By Heather N. Williams
It only takes seven seconds to form a first impression of a new business acquaintance1, based upon commonly accepted tenets of professionalism deemed “basic employability skills”: timeliness, work ethic, attendance, and a respect for coworkers/superiors.2 But, with the increasing presence of technology and social media, this dynamic has been altered. Many times, we know more about a new person due to their online activities than we know about our own coworkers we work with daily–where he or she eats, what movies he or she likes, how many miles he or she ran this morning…or how many drinks he or she had at the bar last night.
Employers are Googling their potential hires, clients are researching their lawyers and doctors, and romantic partners are watching their would-be mates from a distance on Facebook and Twitter. So, while we may dress for the job we want, not the job we have; walk out telling the world to kick us, and know it will kick us; or work on having a firm handshake, the internet allows others to pre-judge us based on what we publish online and enables our embarrassments and gaffes to live on indefinitely. And because our online reputation precedes and outlives us, professionalism now requires monitoring one’s presence on the internet.
The legal field is far from immune to this.
Sites that provide law service ratings, like Avvo or Martindale Hubbell, expose attorneys to their potential clients and courtroom adversaries, while also providing some accountability, as members of the bar know that they will be evaluated in a professional manner. In response, many attorneys work to cultivate their ratings by answering questions on message boards or merely tailoring the appearance of their profiles.
However, professionals being exposed online goes beyond this: searching one’s name may show YouTube videos, Facebook pages, Twitter feeds, or photo albums, all of which may contain personal information that affects how one is perceived. Often, for professionals and public figures who are expected to have higher ethical standards, such personal information (that is not as diligently cultivated as one’s professional online presence) is especially sought out by competitors, clients, and supervisors.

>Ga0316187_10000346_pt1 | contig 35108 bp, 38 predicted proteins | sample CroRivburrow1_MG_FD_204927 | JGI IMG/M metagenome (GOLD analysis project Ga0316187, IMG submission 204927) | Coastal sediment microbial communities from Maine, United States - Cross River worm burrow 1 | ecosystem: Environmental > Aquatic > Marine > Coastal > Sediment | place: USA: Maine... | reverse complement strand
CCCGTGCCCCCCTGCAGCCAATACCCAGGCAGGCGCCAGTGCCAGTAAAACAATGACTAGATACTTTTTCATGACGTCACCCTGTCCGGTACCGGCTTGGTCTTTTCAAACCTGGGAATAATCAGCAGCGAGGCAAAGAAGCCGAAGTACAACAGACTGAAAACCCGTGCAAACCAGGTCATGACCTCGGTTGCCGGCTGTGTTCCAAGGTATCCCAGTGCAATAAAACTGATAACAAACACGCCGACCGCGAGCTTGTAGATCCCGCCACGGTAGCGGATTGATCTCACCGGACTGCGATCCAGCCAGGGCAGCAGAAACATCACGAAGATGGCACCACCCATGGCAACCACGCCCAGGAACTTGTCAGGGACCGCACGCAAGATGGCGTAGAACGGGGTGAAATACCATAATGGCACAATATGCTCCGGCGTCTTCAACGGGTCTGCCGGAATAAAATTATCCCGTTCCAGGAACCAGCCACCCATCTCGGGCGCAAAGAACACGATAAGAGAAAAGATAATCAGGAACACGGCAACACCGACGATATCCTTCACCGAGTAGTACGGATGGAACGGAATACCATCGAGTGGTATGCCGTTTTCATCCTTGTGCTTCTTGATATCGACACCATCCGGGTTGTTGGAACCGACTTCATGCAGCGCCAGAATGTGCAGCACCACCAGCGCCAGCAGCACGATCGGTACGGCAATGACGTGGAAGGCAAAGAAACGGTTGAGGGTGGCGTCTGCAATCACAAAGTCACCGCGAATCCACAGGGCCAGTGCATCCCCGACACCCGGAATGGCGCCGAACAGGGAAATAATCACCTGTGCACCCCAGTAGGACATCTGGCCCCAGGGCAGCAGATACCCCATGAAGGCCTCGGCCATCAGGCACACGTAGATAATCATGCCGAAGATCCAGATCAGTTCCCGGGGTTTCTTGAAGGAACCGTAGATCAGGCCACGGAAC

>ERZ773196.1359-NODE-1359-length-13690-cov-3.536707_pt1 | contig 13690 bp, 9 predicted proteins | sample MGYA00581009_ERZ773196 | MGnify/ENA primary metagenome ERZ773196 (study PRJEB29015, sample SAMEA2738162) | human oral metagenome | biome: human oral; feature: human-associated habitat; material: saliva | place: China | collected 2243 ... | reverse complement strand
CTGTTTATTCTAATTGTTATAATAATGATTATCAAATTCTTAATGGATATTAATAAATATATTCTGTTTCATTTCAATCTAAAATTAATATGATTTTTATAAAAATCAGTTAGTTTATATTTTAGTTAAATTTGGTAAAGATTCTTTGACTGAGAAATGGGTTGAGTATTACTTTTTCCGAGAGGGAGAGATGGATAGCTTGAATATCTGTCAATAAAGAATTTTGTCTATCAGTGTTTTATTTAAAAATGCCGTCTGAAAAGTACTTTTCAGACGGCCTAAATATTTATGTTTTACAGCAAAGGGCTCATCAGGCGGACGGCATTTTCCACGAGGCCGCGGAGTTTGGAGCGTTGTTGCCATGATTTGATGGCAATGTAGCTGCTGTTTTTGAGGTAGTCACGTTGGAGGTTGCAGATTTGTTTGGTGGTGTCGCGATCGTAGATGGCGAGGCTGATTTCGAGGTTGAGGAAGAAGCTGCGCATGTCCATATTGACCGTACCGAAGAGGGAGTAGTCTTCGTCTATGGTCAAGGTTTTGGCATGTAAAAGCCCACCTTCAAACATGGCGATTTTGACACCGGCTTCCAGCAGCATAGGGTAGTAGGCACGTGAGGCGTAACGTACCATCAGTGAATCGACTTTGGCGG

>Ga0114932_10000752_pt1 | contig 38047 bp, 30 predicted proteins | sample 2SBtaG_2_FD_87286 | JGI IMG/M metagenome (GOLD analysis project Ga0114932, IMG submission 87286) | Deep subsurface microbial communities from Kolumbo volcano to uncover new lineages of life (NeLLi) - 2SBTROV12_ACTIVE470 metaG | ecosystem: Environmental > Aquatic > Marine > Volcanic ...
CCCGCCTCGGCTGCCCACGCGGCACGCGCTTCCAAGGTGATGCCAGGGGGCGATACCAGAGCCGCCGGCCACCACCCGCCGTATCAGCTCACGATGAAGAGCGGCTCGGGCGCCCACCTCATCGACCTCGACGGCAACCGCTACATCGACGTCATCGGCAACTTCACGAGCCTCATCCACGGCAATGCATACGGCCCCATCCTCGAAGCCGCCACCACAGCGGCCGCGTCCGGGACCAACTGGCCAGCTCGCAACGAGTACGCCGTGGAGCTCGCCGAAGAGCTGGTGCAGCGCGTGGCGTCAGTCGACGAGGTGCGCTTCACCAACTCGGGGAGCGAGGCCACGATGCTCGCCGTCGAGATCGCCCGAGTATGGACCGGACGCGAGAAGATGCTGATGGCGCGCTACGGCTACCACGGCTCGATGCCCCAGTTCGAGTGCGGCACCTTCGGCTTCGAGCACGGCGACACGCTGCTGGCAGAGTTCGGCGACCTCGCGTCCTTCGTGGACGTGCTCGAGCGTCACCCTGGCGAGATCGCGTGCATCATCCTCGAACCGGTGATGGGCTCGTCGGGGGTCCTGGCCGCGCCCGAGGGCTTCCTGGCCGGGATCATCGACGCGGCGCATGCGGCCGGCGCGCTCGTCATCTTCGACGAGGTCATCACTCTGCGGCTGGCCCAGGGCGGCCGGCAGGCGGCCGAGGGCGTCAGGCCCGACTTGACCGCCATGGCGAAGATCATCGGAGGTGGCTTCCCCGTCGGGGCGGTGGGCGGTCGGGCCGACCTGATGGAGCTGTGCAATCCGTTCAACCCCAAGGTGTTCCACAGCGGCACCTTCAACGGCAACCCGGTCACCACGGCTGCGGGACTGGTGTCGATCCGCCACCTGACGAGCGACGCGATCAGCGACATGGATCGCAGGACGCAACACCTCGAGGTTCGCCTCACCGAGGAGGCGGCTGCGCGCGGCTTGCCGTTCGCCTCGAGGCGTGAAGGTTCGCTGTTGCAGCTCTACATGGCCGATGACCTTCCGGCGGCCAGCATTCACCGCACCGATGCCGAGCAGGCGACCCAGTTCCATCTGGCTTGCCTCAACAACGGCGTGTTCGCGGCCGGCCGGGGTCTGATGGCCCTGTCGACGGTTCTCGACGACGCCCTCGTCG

Take, for example, Don West, the defense attorney for George Zimmerman in the Trayvon Martin murder case this past summer. His opening remark to the jury was in the form of a knock-knock joke, which has been uploaded numerous times online and analyzed on various news sites for being improper and in bad taste3; and on Instagram, a photo appeared of him and his daughters eating ice cream with a caption proclaiming he “beat stupidity” after cross-examining a State’s witness.4 Whether he faces disciplinary sanctions or not, West will likely never escape the legacy of these actions.
Even less notorious or egregious (e.g., not likely to hale one to the disciplinary council) things, like an opinionated Facebook post or a vacation photo in non-court attire, can affect a lawyer’s career for many years to come. The takeaway is that as attorneys, in the pursuit of maintaining the integrity of the tribunal and the dignity of the profession, we must ensure that our public online selves and our real life selves are not like Dr. Jekyll and Mr. Hyde; but, instead, a cohesive depiction of competent, ethical practitioners.
1Carol Kinsey Goman, Seven Seconds to Make a First Impression, February 13, 2011, Forbes.com.
2Mark Bauerlein, What Do US College Graduates Lack? Professionalism, May 8, 2013, Bloomberg.com.
3Zimmerman attorney uses knock knock joke in opening statement, July 5, 2013, NBCNews.com.
4Pamela Engel and Dina Spector, George Zimmerman Attorney Took A Photo Eating ‘Celebration Cones’ During Court Recess, June 28, 2013, BusinessInsider.com.
About the Author
Heather N. Williams is Assistant Prosecuting Attorney in the Juvenile Division for the Franklin County Prosecutor’s Office in Columbus, OH